Hatha, Ashtanga, or … harmonica? How to find the right yoga style for you

July 08, 2015                 5m read time
Kathleen Dodge Doherty


With so many different kinds of yoga out there, how do you know which one is right for you? We researched nine of the most popular styles, so that you can select your next class with confidence.

More than 20 million people practice yoga in the U.S., yet it can still feel like you need a crash course in Sanskrit to choose the right class. We understand the intimidation factor. No one wants to stumble into a room full of head-standing gurus while sporting spanking-new Lululemon wear. Fear no more—whether you’re a total novice or are simply afraid to stray from your usual practice, we’ve got you covered.

While some core asanas (poses) will be found in virtually all yoga classes, how exactly you walk your downward-facing dog will vary tremendously depending on whether you’re seeking spiritual enlightenment, six-pack abs, or some combination of the two. Consider this your hip pocket guide to a few of the most popular yoga styles so that you can enter the room with your yoga mat held high and your expectations in check. Once you’ve mastered these, you can delve further into some of the more obscure styles, such as antigravity yoga, harmonica yoga, or the relative newcomer karaoke yoga.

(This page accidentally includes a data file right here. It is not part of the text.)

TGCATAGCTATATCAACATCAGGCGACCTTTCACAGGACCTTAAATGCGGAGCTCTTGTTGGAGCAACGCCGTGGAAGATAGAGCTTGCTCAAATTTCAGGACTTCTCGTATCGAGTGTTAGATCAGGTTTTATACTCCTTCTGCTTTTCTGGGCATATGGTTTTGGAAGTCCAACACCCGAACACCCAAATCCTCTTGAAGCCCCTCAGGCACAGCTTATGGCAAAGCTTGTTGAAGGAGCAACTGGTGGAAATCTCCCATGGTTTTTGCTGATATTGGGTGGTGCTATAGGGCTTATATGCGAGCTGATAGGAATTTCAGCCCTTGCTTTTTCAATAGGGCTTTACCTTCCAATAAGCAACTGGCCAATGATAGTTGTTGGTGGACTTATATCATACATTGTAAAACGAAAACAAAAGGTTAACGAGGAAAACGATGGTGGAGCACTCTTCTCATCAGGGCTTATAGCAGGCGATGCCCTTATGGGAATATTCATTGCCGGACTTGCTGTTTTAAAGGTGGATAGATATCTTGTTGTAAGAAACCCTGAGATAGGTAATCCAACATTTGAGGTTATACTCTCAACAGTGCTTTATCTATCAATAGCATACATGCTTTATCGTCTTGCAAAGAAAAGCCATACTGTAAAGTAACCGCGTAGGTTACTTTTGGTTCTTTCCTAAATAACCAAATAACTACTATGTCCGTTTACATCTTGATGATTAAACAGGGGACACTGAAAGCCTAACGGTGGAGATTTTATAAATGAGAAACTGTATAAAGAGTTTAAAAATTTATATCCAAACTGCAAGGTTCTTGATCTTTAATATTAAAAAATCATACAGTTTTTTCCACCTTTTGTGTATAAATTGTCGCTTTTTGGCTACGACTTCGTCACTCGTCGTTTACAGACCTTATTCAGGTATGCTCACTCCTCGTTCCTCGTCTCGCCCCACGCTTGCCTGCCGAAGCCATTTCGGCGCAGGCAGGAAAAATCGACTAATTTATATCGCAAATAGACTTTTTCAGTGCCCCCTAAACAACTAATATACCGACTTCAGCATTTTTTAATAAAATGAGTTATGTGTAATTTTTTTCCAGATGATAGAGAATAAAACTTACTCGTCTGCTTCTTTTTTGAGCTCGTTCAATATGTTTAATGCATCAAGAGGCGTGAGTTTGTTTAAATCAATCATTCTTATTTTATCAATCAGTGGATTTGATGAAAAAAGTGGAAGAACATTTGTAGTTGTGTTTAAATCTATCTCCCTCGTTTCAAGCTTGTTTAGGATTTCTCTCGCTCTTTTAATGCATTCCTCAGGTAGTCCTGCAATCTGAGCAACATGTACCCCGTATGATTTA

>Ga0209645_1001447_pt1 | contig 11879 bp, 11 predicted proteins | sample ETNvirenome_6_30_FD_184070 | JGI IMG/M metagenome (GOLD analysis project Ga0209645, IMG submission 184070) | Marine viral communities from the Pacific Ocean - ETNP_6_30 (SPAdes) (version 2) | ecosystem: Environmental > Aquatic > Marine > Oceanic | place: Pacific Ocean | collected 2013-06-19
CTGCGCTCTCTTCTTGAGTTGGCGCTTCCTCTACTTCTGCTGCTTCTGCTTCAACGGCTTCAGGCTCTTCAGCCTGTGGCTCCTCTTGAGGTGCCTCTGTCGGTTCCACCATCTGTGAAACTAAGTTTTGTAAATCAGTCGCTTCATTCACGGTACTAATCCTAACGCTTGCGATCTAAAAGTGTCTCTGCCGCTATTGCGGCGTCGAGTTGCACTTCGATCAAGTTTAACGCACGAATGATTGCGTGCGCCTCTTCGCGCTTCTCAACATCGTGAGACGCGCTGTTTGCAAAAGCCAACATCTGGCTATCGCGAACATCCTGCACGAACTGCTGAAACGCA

Woman doing yoga on a outcrop overlooking a canyon. ZOZI

Woman doing yoga on a outcrop overlooking a canyon.

ZOZI

 

1. Hatha Yoga

Truthfully almost any class you sign up for in the West is a Hatha class, which is a catch-all phrase for yoga that teaches physical postures. But at a yoga studio, it’s usually a code word for a gentler, slower class well suited to anyone seeking stress management, relaxation, and deep stretching. For beginners, this is a great way to learn many of the poses that you’ll encounter in faster-paced classes. Typically Hatha classes are of the non-competitive let’s just all feel good variety.

2. Vinyasa/Flow

In yogi class speak, Vinyasa (or flow) is a general term for any style of yoga that links your movement to your breath in a flowing fashion. Usually intense and often to music, Vinyasa classes are great for athletic yogis who seek a fast-paced challenging workout. Classes can vary considerably depending on teacher styles, which make them appealing for anyone who gets bored doing the same poses all the time.

Woman doing yoga in the middle of the road. ZOZI

Woman doing yoga in the middle of the road.

ZOZI

 

3. Bikram/Hot Yoga